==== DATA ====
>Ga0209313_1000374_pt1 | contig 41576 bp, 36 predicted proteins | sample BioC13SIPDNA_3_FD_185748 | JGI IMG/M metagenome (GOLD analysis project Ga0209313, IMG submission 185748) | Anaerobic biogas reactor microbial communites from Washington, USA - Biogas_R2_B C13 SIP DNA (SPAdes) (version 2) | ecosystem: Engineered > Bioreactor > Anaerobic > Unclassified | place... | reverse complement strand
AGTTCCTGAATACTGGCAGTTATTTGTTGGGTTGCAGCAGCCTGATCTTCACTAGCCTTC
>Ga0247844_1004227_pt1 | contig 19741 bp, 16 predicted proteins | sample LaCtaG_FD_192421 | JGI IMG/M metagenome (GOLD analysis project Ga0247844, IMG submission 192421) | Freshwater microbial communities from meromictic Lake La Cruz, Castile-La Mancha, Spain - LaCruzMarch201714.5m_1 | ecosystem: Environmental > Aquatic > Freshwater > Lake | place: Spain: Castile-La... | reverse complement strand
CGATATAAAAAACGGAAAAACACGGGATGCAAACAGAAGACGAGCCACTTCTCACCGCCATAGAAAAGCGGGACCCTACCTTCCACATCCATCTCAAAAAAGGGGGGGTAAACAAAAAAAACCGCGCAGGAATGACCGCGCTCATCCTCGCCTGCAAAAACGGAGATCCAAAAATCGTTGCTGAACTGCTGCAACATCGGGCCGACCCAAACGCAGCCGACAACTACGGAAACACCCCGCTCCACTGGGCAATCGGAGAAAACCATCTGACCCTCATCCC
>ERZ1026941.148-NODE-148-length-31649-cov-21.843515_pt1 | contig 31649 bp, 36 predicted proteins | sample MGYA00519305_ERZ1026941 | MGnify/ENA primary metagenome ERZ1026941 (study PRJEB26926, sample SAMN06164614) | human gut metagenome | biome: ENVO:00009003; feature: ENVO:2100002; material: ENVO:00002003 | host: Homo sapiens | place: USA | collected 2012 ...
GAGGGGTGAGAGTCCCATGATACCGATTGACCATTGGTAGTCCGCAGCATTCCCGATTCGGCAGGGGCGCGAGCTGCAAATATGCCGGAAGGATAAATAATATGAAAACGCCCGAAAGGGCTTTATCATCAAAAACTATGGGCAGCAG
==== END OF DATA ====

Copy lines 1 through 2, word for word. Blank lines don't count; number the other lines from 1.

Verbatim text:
>Ga0209313_1000374_pt1 | contig 41576 bp, 36 predicted proteins | sample BioC13SIPDNA_3_FD_185748 | JGI IMG/M metagenome (GOLD analysis project Ga0209313, IMG submission 185748) | Anaerobic biogas reactor microbial communites from Washington, USA - Biogas_R2_B C13 SIP DNA (SPAdes) (version 2) | ecosystem: Engineered > Bioreactor > Anaerobic > Unclassified | place... | reverse complement strand
AGTTCCTGAATACTGGCAGTTATTTGTTGGGTTGCAGCAGCCTGATCTTCACTAGCCTTC